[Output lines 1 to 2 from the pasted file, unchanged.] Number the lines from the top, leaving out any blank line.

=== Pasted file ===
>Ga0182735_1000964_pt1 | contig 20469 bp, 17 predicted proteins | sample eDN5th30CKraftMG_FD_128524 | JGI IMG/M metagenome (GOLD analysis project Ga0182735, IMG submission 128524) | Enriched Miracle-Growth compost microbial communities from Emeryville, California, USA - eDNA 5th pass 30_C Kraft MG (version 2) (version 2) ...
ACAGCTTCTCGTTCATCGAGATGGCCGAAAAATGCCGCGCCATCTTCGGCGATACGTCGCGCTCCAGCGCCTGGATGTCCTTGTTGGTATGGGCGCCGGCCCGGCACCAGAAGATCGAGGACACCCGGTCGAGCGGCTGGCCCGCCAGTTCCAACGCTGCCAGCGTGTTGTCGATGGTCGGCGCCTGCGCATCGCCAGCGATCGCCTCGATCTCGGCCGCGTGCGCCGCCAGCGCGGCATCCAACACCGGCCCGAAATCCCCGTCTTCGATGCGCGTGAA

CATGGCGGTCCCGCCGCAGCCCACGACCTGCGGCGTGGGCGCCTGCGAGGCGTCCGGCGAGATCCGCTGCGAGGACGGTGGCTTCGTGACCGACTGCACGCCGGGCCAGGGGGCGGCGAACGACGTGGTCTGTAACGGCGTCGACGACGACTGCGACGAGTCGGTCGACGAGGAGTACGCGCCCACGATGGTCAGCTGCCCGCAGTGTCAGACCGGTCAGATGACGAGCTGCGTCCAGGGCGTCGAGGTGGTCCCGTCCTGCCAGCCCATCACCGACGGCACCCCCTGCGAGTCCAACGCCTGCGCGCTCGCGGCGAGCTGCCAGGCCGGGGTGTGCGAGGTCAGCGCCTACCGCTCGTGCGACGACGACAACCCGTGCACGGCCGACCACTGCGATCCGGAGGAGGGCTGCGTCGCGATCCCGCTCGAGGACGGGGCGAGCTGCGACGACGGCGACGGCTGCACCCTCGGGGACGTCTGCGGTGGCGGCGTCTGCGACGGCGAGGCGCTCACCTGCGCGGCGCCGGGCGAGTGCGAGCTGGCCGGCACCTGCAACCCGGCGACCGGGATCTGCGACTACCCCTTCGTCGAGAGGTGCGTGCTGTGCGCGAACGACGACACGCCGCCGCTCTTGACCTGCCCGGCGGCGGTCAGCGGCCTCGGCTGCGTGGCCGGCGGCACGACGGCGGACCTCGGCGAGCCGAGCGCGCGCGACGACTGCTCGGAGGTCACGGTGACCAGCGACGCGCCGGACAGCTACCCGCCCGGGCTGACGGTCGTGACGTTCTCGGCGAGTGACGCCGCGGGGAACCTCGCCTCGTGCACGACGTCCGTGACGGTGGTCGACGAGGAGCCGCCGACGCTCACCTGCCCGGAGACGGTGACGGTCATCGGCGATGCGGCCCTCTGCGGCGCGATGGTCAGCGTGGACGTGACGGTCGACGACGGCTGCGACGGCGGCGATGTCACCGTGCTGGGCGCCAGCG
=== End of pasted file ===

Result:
>Ga0182735_1000964_pt1 | contig 20469 bp, 17 predicted proteins | sample eDN5th30CKraftMG_FD_128524 | JGI IMG/M metagenome (GOLD analysis project Ga0182735, IMG submission 128524) | Enriched Miracle-Growth compost microbial communities from Emeryville, California, USA - eDNA 5th pass 30_C Kraft MG (version 2) (version 2) ...
ACAGCTTCTCGTTCATCGAGATGGCCGAAAAATGCCGCGCCATCTTCGGCGATACGTCGCGCTCCAGCGCCTGGATGTCCTTGTTGGTATGGGCGCCGGCCCGGCACCAGAAGATCGAGGACACCCGGTCGAGCGGCTGGCCCGCCAGTTCCAACGCTGCCAGCGTGTTGTCGATGGTCGGCGCCTGCGCATCGCCAGCGATCGCCTCGATCTCGGCCGCGTGCGCCGCCAGCGCGGCATCCAACACCGGCCCGAAATCCCCGTCTTCGATGCGCGTGAA